This week featured a significant announcement from General Electric, namely that the U.S. Federal Aviation Administration (FAA) certified a 3D-printed manufactured part to operate within certain GE commercial jet engines.

A blog commentary featured on the GE Reports site indicates that a fist-sized piece of silver metal that houses the compressor inlet temperature sensor inside a jet engine, known as T25, is becoming a symbol of one of the biggest changes sweeping jet engine design. GE Aviation is currently working with Boeing to retrofit more than 400 GE90-94B jet engines with the 3D printed part. This family of engines power Boeing’s 777 commercial aircraft. High resolution photos of these parts are featured in the commentary.

The report further indicates that GE Aircraft has already initiated flight tests for the next-generation LEAP jet engine, produced in a 50-50 consortium with CFM   GE-CFM CFM56 LEAP engineInternational, which will include 19 3D-printed fuel nozzles. The LEAP engine will power Airbus’s newly designed A320neo and Boeing’s 737MAX aircraft models.

The planned GE9X engine will further be developed with 3D-printed fuel nozzles and other parts.

GE was one of the early adopter manufacturer’s that has embraced additive manufacturing methods for nearly a decade. According to GE, additive manufacturing allows design engineers to replace complex assemblies with single parts that are lighter. The use of 3D-printing methods accelerates design development and new product introduction times. Once more, GE is printing parts from materials such a cobalt-chrome alloy. In the case of the GE90 printed nozzle housing, the process from final design to FAA certification and service introduction spans what is described as six months.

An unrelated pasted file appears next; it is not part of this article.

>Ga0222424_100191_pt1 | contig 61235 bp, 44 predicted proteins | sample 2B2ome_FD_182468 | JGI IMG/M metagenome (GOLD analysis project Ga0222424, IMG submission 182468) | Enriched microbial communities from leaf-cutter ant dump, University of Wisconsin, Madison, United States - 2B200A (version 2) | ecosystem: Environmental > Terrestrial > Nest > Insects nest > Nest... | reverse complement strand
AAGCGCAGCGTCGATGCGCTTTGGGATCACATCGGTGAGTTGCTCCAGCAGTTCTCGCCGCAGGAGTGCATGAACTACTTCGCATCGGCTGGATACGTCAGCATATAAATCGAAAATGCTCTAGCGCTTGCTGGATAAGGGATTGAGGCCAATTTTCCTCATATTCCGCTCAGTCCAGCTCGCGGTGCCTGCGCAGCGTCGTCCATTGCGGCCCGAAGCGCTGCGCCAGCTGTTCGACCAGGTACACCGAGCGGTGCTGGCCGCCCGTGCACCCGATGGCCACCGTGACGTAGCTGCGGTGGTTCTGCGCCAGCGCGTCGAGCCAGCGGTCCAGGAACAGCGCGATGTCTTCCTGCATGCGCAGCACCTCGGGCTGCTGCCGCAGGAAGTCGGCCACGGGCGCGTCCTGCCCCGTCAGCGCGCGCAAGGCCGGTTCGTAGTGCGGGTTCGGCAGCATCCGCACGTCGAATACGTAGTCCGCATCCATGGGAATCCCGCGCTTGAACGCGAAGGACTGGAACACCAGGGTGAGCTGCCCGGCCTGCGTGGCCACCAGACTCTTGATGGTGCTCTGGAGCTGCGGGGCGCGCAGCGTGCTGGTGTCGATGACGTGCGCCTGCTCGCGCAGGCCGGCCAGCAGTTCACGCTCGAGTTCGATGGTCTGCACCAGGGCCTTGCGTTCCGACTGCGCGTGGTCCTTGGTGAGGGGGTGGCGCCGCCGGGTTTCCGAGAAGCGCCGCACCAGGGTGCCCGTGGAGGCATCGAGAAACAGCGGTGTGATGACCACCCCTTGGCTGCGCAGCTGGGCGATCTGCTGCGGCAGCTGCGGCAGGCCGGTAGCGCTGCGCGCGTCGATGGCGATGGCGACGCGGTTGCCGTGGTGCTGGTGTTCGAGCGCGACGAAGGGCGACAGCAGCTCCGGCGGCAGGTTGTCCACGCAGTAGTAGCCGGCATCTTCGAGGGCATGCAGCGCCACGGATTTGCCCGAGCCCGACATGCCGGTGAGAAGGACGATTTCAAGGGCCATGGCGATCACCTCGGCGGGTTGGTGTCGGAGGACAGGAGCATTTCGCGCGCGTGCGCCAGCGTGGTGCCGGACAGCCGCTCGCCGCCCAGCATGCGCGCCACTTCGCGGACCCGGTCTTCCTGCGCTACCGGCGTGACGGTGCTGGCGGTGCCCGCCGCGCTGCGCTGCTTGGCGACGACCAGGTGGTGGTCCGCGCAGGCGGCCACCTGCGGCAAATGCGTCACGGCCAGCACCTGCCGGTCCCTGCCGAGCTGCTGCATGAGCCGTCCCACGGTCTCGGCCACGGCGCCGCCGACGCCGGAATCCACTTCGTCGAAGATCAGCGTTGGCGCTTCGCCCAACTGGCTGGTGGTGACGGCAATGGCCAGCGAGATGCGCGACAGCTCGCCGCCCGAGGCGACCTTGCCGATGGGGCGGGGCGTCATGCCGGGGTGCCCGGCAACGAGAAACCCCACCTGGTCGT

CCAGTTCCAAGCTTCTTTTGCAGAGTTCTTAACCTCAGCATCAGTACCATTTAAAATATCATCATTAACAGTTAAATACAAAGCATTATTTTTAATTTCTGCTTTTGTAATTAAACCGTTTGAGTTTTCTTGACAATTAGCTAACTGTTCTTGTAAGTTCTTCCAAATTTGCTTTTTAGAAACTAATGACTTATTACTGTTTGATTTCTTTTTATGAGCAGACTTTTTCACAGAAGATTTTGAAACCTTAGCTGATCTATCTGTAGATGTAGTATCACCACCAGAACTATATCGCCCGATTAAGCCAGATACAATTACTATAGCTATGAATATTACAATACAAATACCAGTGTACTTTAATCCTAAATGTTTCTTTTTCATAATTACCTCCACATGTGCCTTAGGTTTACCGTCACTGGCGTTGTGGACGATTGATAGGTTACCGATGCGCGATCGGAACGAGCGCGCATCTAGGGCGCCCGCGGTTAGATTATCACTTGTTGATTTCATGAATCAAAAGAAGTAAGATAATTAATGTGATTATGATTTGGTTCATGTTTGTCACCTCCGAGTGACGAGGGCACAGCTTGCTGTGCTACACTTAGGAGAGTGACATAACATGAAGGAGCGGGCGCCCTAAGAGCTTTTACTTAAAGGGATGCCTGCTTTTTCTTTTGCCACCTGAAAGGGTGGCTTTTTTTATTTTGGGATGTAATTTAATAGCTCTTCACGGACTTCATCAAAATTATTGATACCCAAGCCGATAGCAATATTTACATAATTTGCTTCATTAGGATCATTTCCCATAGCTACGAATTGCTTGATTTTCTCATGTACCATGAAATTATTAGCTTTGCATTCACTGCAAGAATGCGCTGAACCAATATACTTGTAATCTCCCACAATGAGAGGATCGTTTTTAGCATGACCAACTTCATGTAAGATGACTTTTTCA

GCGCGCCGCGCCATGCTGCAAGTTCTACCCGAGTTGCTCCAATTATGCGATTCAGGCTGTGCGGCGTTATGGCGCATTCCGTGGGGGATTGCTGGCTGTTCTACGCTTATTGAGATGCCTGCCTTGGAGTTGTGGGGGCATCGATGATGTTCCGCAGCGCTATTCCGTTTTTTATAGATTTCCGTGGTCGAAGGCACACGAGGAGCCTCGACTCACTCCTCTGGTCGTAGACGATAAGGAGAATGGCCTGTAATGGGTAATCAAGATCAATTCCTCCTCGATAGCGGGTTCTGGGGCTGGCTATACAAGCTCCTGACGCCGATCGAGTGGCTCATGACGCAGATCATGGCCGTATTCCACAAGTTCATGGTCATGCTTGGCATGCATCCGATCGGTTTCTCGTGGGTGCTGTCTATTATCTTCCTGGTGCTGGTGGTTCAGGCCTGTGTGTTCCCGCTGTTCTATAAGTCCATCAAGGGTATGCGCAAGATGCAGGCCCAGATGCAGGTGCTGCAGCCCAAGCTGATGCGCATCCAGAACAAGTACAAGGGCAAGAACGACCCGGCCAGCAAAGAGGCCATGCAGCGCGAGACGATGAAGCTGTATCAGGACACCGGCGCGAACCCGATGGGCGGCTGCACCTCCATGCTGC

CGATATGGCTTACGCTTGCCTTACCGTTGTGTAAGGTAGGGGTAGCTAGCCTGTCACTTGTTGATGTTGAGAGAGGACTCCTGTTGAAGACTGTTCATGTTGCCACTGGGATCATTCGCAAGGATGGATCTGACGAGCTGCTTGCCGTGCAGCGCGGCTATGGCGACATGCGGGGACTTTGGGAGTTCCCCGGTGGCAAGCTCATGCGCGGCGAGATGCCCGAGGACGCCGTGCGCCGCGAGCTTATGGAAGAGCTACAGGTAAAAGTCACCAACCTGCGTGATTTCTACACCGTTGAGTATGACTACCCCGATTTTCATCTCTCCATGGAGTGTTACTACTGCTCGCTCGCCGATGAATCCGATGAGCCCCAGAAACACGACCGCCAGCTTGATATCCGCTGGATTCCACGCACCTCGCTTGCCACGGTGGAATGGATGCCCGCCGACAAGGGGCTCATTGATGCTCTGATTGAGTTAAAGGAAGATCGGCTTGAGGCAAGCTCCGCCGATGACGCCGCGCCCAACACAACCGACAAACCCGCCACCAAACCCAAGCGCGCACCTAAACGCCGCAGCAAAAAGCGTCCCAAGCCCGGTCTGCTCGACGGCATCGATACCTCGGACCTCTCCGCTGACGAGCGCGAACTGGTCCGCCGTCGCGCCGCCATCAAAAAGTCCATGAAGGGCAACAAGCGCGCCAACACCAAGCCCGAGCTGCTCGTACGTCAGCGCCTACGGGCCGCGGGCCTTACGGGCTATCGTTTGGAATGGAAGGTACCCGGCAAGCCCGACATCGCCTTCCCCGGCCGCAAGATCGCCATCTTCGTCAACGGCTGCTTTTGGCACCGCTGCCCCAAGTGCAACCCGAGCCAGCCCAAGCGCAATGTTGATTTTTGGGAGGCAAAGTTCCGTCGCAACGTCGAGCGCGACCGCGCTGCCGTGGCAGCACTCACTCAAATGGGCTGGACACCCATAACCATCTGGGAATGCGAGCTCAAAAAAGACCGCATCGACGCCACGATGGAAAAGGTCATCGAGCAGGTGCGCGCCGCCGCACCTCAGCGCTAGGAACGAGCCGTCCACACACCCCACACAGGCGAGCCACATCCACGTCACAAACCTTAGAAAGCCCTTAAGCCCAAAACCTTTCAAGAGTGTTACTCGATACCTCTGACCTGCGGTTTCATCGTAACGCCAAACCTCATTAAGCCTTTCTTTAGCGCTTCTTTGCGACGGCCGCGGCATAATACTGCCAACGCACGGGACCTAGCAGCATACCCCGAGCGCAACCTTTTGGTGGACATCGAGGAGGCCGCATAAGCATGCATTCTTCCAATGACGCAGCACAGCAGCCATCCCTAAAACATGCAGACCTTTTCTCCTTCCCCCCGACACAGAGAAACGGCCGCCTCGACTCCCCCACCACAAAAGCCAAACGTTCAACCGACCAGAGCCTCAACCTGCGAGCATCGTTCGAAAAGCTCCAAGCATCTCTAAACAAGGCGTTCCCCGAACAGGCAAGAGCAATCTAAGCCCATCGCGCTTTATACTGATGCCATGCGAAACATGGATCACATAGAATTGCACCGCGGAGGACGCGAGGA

In digesting this report, Supply Chain Matters further envisioned that the introduction of such 3D-printed aircraft engine components can significantly benefit both ongoing production as well as operational service parts needs. Instead of stocking global-wide manufacturing or service parts depot inventories, replenishment orders can trigger the printing of an additional part, with considerable inventory cost savings. In some cases, we would envision the part being printed directly at a regional repair and maintenance depot.

Next-generation additive manufacturing methods are indeed beginning to make a presence and the benefits described by global manufacturers such as GE, are indeed described as breakthrough technology.

Bob Ferrari